PARIS – On 16 May, French Foreign Minister Laurent Fabius said he is “counting on help from the regions” as Paris undertakes the responsibility to solve the world's global warming troubles. The French capital has offered to host the “Conference of the Parties” COP 21 meeting in 2015, under the auspices of the United Nations Framework Convention on Climate Change (UNFCCC).
The International Panel of Climate Change (IPCC) is about to issue a report which, according to Fabius, “will show that there is worsening of the climate, not a stabilisation”.
Addressing the AER General Assembly and its president, Michèle Sabban, at the Ile de France Regional Council in Paris on 16 May, the French Foreign Minister said that in order to get an agreement on climate change at COP 21, “we are going to have to work from the ground up, from the local, regional, grassroots level where there have been some successful experiences”.
“It is important for all the regions to make recommendations and propositions” that can be taken into consideration in COP 21, Sabban told New Europe on the sidelines of the AER General Assembly on 16 May. For this reason, she said she asked for Fabius’ support two months ago to hold a world regions summit in Languedoc–Roussillon in the fall of 2014.
Sabban said the regions have the power and capacity to impose more sustainable ways to relating to the environment.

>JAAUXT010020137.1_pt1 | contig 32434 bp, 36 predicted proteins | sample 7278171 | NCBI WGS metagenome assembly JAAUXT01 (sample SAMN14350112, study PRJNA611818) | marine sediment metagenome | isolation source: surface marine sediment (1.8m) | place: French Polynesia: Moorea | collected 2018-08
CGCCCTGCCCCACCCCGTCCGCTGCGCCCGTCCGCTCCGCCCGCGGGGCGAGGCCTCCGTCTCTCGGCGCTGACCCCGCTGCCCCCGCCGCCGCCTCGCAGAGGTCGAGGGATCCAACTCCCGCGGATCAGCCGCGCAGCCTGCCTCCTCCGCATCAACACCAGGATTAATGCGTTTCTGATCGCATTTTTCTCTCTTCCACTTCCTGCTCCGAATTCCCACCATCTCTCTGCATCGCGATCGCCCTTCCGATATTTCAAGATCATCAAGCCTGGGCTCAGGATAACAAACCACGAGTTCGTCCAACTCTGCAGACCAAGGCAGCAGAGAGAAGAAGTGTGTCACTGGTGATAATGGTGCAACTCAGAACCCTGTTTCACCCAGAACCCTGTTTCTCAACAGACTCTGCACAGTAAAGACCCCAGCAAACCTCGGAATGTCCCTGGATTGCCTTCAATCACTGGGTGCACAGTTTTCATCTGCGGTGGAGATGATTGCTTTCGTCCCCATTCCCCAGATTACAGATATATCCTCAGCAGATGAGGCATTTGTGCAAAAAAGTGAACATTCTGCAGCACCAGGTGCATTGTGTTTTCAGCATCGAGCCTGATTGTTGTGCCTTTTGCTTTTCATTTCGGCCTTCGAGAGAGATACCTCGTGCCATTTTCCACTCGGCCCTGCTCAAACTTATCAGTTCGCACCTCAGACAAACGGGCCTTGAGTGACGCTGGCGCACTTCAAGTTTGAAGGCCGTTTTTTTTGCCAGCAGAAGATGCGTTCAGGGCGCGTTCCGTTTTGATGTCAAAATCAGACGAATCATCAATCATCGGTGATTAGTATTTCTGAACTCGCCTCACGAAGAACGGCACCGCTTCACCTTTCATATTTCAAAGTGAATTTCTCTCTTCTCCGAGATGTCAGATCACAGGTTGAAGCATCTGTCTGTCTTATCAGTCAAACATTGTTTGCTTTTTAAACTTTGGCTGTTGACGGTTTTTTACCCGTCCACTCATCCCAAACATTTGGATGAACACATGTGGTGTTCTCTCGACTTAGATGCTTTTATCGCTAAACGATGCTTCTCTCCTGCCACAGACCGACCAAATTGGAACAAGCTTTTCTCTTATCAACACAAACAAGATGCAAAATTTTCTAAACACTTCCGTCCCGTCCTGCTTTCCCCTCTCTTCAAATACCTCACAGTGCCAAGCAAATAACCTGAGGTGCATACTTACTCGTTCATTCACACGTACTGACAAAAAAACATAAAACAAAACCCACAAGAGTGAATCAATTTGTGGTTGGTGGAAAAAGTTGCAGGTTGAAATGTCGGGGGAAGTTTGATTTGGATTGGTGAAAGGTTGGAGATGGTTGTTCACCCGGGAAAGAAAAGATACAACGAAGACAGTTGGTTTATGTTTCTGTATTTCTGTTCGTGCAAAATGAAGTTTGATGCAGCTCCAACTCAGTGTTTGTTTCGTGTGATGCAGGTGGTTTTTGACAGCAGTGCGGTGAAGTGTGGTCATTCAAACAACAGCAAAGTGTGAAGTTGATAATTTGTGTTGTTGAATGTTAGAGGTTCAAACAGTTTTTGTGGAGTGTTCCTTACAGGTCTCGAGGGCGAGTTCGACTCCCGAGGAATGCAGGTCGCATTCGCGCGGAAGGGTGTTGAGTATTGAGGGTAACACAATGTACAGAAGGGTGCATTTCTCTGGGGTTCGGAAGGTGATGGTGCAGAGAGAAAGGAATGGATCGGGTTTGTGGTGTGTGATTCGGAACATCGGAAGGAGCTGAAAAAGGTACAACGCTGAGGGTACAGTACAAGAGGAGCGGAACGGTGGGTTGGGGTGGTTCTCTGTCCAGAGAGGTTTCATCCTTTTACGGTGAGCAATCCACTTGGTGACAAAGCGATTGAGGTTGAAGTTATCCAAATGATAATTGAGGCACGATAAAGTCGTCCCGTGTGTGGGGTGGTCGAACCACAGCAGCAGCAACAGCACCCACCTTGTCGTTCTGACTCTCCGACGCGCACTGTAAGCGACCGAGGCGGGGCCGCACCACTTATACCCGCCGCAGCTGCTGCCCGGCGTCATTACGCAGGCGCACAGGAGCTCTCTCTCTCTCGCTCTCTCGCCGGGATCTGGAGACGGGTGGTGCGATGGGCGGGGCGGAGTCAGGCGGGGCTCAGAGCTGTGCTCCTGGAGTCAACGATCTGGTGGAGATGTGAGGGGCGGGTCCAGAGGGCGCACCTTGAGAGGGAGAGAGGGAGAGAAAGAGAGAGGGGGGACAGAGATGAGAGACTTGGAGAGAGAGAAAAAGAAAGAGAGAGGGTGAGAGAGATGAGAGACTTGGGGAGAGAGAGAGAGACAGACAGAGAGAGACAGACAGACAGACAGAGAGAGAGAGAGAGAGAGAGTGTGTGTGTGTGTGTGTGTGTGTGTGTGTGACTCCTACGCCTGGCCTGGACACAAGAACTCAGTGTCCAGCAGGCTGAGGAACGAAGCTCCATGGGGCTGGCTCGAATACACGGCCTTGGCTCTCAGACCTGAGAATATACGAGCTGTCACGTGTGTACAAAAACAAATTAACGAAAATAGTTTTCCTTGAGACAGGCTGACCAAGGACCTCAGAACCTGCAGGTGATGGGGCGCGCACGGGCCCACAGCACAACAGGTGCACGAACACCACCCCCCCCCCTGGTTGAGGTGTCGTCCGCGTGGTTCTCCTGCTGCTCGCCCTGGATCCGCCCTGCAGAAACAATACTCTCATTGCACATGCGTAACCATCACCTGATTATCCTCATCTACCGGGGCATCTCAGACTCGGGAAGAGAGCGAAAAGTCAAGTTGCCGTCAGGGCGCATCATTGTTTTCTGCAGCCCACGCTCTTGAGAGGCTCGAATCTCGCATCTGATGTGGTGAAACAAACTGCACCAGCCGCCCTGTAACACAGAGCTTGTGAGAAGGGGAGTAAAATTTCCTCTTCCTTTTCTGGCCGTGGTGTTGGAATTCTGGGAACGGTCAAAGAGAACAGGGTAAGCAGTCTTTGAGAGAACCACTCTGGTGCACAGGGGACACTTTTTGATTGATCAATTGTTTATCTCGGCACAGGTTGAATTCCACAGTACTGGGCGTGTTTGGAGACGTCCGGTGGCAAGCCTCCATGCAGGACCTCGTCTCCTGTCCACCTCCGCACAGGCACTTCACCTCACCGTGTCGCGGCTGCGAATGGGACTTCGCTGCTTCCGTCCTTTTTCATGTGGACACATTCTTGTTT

“We are undergoing an economic and social crisis, but it’s also a climate and ecological crisis. We need to think locally and act globally,” she told Fabius and the General Assembly. “We will address climate change and the transition to a greener economy.”
Meanwhile, European Budget Commissioner Janusz Lewandowski told New Europe on 16 May that, as the economic crisis persists, the development of green energy in Europe has to be assisted, but it should pass the test of creating jobs. “Now more than ever we need to balance the absolutely justified requests for green energy,” Lewandowski said, adding that Europe has the technological advantage in the global competition. “But, on the other hand, it should be matched with the problems of competitiveness of the European industry.”
Energy Saving SAS CEO Myriam Maestroni suggested “a bottom up” approach in energy efficiency that could lead to lower CO2 emissions. “I believe in the power of cities and if well informed to spend money in renovating their house,” she told New Europe in Paris. “That will produce a market. Whenever you have a market, you have an economy, you have an offer getting in line, and you have skills and talents,” she said.
Meanwhile, Melville Kendal, deputy leader of Hampshire County Council, authored an AER political report on the future of electric vehicles adopted by the General Assembly on 17 May. Hampshire County Council leader Ken Thornber told New Europe, “We are not only face a financial crisis in Europe but there are also environmental concerns that we have”. “As a British member, we believe in the market and therefore not looking particularly for large subsidies”. He added, however, that encouraging new developments like electric vehicles sometimes require jump starts. “But certainly I don’t want to see something that is permanently subsidised by the taxpayer,” he said.